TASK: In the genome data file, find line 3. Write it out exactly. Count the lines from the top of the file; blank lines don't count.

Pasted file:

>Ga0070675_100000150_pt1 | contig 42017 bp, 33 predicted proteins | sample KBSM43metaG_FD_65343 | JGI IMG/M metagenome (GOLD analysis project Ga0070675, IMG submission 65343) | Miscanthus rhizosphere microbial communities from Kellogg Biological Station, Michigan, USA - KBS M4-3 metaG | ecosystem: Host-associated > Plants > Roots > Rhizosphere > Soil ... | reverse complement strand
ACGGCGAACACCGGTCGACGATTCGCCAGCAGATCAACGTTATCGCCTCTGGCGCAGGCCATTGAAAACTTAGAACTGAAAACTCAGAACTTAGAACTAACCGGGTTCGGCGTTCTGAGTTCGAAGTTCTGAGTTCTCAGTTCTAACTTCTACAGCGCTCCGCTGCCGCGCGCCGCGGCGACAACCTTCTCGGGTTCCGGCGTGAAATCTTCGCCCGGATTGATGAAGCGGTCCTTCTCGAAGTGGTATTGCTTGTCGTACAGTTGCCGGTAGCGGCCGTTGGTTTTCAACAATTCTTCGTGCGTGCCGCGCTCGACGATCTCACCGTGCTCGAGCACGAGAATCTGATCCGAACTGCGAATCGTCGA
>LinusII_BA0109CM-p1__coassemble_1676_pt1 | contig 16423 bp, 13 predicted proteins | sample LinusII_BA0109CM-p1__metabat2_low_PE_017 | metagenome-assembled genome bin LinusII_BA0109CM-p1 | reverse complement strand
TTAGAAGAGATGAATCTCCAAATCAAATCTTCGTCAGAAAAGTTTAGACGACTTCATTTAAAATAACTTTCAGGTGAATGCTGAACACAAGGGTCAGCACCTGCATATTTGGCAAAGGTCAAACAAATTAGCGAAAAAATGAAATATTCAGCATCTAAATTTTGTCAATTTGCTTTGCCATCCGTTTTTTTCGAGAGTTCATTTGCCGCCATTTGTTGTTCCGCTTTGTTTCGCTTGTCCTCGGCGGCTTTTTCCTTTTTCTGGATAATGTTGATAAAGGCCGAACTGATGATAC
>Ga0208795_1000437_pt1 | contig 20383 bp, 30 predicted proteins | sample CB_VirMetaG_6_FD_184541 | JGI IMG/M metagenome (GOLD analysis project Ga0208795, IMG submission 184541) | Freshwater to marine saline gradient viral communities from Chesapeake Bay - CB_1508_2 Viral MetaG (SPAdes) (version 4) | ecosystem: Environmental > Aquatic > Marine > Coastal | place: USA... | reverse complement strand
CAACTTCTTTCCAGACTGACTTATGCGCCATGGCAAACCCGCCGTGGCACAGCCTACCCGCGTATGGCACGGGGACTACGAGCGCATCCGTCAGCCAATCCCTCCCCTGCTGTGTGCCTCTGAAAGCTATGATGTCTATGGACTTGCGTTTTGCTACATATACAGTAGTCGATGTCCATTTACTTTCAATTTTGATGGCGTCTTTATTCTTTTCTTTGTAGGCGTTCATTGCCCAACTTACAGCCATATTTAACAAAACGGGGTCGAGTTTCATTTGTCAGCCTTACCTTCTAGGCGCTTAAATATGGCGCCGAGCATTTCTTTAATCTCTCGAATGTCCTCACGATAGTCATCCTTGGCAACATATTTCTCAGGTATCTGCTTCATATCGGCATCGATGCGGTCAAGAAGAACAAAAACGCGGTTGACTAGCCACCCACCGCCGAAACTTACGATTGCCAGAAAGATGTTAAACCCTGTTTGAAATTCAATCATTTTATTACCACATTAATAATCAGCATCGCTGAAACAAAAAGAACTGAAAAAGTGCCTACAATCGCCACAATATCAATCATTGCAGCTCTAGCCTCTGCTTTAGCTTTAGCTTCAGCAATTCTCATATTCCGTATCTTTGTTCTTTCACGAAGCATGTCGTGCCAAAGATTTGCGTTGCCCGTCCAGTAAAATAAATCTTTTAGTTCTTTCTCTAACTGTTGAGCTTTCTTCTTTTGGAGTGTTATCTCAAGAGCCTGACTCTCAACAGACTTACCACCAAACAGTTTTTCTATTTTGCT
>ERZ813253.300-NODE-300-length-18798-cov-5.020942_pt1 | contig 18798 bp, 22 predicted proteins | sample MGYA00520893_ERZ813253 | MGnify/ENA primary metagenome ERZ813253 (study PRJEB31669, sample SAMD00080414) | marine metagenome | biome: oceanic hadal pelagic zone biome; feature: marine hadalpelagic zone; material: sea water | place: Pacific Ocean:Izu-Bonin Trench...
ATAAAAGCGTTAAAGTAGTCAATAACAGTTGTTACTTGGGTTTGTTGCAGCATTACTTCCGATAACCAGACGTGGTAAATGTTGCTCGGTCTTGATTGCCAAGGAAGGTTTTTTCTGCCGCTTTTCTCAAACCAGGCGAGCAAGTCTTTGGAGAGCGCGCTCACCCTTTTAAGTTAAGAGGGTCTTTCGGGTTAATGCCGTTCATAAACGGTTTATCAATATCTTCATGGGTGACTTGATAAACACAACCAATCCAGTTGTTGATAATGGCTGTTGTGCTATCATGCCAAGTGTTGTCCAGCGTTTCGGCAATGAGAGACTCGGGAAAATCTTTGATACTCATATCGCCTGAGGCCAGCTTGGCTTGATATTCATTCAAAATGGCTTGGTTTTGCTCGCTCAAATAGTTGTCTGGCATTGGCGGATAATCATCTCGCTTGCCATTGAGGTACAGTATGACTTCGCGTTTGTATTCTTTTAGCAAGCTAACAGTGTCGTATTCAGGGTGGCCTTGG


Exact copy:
>LinusII_BA0109CM-p1__coassemble_1676_pt1 | contig 16423 bp, 13 predicted proteins | sample LinusII_BA0109CM-p1__metabat2_low_PE_017 | metagenome-assembled genome bin LinusII_BA0109CM-p1 | reverse complement strand